My Seven Facts
1. While researching a novel I once managed to get myself politely ushered from a church I was researching as a murder site.
2 Whenever realistically possible, I try to visit the locations where my books are set. This especially applies to my latest series which is set in some beautiful parts of Scotland.
3. I’m a terrible creature of habit. I place exactly the same order whenever I go for a takeaway, I visit the same restaurants, bars etc. With my writing, I have a process that I use quasi-religiously, but I pretty much get my bum in the seat at the same time every day and aim for a regular word count before moving onto the next task.
4. I’m such a fussy eater I rarely accept invitations for dinner at someone’s house. Even my parents get asked what’s on the menu before I’ll accept. This has now got to the point where they’ll tell me what they’re cooking as part of the invitation. I work firmly on the principles that if the meat can swim better than me it doesn’t deserve to be eaten and once the milk has left the cow, the two should never regain contact. However, and this is because I’m a big bag of contradictions, I’ll happily try new dishes –provided chicken is the meat – when visiting an Indian restaurant.
5. The flip side of being such a fussy eater is that I’ve become quite adept in the kitchen. I can knock up several of my favourite dishes with ease, and I’m not averse to trying new things provided I create the new dish from ingredients I know I’ll enjoy eating.
6. I came to writing later in life than I would have liked, but considering how many life experiences I’ve had, it’s probably all worked out right in the end.
7. I sometimes feel that being a writer is both the best and worst thing. When I’m slogging my way through the first draft, I find myself visualising the scene to the point where I can smell and hear what my characters can. I’m totally in the room with them and it’s a wonderful thing to experience as the story I want to tell unfolds around me. However, there are times I’ve been in the middle of something at work or in family life and I’ve found myself thoroughly distracted by either a plot point or even a conversation between a couple of my characters.
Graham Smith is a time served joiner who has built bridges, houses, dug drains and slated roofs to make ends meet. Since Christmas 2000, he has been manager of a busy hotel and wedding venue near Gretna Green, Scotland.
He is an internationally best-selling Kindle author and has six books featuring DI Harry Evans and the Cumbrian Major Crimes Team, and four novels, featuring Utah doorman, Jake Boulder. His ‘Lakes’ series which has three novels featuring DC Beth Young has received much critical acclaim.
Graham is the founder of Crime and Publishment, a weekend of crime-writing classes which includes the chance for attendees to pitch their novels to agents and publishers. Since the first weekend in 2013, sixteen attendees have gone on to sign publishing contracts.
Graham also writes as John Ryder and G.N. Smith.
Graham has two books out on the 22nd September 2023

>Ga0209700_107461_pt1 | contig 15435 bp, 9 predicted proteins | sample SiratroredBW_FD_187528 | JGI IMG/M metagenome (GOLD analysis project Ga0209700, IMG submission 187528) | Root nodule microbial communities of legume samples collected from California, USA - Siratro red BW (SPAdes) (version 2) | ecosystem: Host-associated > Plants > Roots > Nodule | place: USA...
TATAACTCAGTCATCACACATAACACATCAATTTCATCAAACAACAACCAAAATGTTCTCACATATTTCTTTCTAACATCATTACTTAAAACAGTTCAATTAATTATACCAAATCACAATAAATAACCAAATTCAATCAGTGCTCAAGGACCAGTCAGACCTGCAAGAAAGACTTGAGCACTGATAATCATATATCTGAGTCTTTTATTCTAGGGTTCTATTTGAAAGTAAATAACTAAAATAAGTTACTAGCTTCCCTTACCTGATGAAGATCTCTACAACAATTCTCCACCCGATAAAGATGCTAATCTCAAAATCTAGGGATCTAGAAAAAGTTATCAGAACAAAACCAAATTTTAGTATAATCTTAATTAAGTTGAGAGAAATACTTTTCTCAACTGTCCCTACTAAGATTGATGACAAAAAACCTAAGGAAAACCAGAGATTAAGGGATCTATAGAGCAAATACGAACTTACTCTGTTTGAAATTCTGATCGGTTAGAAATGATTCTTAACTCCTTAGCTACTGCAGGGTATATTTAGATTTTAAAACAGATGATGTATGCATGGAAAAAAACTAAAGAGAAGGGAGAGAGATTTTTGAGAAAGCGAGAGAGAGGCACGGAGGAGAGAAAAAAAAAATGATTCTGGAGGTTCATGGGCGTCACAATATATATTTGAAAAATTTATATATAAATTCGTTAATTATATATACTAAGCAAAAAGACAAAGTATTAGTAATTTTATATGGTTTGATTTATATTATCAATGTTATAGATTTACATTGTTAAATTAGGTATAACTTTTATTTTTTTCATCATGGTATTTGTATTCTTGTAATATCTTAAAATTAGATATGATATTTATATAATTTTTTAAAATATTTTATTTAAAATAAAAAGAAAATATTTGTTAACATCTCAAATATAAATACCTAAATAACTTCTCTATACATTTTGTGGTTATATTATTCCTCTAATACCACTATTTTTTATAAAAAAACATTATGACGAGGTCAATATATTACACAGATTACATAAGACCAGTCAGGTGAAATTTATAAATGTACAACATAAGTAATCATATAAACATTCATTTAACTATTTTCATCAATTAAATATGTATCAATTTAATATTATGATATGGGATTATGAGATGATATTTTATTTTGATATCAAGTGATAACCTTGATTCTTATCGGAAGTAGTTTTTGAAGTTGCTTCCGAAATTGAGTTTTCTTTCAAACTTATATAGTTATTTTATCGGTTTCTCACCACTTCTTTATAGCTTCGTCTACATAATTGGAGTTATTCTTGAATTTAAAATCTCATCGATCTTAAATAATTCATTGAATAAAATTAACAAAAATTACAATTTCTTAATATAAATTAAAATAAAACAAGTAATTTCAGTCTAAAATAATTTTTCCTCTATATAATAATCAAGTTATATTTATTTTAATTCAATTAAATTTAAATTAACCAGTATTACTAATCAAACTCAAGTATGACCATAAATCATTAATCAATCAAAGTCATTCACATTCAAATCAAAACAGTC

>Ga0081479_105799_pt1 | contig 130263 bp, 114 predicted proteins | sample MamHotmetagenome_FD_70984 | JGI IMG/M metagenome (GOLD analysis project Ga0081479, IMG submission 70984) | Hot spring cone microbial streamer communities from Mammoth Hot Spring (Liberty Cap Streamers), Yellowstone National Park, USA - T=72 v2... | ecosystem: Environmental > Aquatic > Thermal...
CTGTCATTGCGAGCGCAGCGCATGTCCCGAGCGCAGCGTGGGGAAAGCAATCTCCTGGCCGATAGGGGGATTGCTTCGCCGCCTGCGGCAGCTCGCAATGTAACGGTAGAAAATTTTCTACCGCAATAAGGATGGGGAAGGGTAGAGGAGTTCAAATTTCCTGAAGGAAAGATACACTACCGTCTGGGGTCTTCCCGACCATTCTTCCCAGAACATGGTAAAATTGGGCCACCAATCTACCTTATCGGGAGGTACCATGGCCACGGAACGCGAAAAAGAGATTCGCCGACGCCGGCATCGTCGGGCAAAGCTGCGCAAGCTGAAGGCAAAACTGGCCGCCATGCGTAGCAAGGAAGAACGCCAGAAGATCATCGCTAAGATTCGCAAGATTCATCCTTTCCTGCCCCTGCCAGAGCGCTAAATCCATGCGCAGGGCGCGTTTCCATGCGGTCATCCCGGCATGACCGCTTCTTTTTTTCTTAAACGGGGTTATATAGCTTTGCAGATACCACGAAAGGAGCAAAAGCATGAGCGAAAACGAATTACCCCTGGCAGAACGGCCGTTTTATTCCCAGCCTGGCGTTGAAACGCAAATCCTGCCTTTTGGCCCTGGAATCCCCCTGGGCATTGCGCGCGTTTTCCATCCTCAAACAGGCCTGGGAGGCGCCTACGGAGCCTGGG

Entering the kitchen, Fiona let out a gasp. The body lay askew on the floor and a trickle of blood ran from the man’s nose and across his cheek. Fiona felt deep fear as she looked down at the man she never thought would meet this kind of end…
Still haunted by the historic murder of her parents, PC Fiona MacLeish has been told by Police Scotland that she must take a break from the demands of a busy force. So she’s returned to her remote childhood home in the Borders, where she grew up with her aunt. A place where nobody even knows she’s in the police force.
But when a terrifying storm cuts the small farming community off, and the bloodied body of one of her aunt’s neighbours is found, she realises the very place she has gone to find peace may be far more dangerous than she could ever have imagined.
And, as the rain hammers down and the flood waters rise, the killer who is moving amongst them is getting braver…If the killer finds out Fiona is really a police officer, she may be next. Has Fiona got what it takes to discover which of the trusted people in the tiny rural community is a murderer before they strike again?
The Flood is the first book in the Fiona McLeish series. With an unforgettable setting, a strong female lead and packed with twists, this is the perfect read for fans of JM Dalgliesh, JD Kirk and Simon McCleave.
Her hands bang desperately on the window of Fiona’s car door as the wind flaps her pink hair sideways. Through the glass the distraught mother shrieks, ‘Please, you have to find her! You have to find my little girl.’
When eight-year-old Cait Yorke goes missing on a remote island off the coast of the wild Scottish Highlands, PC Fiona MacLeish is quickly sent to investigate. But a gale is gathering force, and Fiona becomes increasingly concerned for a little girl braving the strong winds alone. As Fiona questions the locals, she soon realises that they are hiding many secrets. What is this island, and who really lives here?
Then a boat violently crashes off the coast of the island. On board, Fiona discovers the body of a man who has clearly been murdered. But the killer is nowhere to be found. The only place they can be is on the island with no way out.
Realising a killer is trapped on their island, tensions amongst the locals and Fiona begin to rise. As the gale rages on and the body count continues to rise, will Fiona find the young girl and the killer before they strike again?
The Island is the second book in the Fiona McLeish series, set against the remote Scottish Highlands. Fans of JM Dalgliesh, JD Kirk and Simon McCleave will love this character-driven police procedural with a dark twisty plot.